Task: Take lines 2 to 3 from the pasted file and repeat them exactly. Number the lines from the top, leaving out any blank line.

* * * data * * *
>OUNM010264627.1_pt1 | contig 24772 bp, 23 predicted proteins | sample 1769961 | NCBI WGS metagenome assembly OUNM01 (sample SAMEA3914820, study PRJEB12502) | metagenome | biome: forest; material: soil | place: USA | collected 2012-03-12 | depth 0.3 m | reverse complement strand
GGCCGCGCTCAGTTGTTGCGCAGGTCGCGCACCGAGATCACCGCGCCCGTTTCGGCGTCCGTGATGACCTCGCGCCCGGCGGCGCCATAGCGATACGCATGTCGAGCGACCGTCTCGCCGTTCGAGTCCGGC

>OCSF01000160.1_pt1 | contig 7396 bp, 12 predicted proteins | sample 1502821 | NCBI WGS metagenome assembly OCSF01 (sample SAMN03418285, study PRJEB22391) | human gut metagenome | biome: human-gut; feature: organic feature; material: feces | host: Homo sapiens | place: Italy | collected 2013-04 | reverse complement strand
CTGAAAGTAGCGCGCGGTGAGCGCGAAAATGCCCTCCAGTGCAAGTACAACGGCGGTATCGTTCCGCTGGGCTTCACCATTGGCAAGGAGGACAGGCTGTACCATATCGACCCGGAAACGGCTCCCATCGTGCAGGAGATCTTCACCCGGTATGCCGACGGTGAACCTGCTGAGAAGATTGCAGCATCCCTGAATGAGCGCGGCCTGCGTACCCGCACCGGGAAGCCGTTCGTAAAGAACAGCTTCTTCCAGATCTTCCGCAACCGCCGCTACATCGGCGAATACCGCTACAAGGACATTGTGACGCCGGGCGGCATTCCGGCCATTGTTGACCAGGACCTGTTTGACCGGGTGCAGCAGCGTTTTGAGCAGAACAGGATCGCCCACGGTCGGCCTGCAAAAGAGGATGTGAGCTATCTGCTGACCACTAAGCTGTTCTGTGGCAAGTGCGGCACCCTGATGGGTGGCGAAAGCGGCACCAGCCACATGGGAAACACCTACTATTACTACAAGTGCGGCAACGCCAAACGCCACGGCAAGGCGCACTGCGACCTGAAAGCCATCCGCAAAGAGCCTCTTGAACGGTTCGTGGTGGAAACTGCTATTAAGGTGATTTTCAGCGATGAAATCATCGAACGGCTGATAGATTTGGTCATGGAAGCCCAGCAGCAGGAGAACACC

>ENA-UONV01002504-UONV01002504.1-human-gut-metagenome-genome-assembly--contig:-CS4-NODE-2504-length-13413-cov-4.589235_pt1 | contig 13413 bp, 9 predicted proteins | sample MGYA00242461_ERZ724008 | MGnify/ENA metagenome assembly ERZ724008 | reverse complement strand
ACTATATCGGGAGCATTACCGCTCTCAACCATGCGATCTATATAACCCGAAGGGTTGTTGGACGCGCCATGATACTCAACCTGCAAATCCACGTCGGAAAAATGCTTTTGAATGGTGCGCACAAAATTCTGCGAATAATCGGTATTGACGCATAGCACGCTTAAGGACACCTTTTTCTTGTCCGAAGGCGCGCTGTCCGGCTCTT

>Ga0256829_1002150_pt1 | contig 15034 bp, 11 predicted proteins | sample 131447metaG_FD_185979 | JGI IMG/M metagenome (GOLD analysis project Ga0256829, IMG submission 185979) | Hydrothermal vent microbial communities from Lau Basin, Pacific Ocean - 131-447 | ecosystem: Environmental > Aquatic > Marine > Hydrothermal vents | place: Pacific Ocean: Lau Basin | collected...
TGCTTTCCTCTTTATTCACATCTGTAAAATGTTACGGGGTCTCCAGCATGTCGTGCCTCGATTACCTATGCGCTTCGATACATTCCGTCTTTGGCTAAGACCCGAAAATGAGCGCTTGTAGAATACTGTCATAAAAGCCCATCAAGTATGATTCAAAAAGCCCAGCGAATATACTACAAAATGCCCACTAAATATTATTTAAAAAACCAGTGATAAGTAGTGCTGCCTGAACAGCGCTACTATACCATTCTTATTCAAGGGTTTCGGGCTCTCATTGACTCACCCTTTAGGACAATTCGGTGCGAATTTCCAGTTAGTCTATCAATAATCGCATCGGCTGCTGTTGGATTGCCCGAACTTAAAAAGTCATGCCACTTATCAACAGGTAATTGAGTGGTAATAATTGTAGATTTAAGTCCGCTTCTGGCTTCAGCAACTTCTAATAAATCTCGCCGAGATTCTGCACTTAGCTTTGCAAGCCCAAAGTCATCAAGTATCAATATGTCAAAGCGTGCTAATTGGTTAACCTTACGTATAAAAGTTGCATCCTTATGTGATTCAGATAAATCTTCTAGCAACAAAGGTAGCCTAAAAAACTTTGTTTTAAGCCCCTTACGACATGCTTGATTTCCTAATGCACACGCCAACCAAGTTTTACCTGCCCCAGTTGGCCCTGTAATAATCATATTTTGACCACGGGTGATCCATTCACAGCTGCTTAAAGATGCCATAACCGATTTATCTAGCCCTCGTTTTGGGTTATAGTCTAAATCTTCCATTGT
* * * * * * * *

GGCCGCGCTCAGTTGTTGCGCAGGTCGCGCACCGAGATCACCGCGCCCGTTTCGGCGTCCGTGATGACCTCGCGCCCGGCGGCGCCATAGCGATACGCATGTCGAGCGACCGTCTCGCCGTTCGAGTCCGGC

>OCSF01000160.1_pt1 | contig 7396 bp, 12 predicted proteins | sample 1502821 | NCBI WGS metagenome assembly OCSF01 (sample SAMN03418285, study PRJEB22391) | human gut metagenome | biome: human-gut; feature: organic feature; material: feces | host: Homo sapiens | place: Italy | collected 2013-04 | reverse complement strand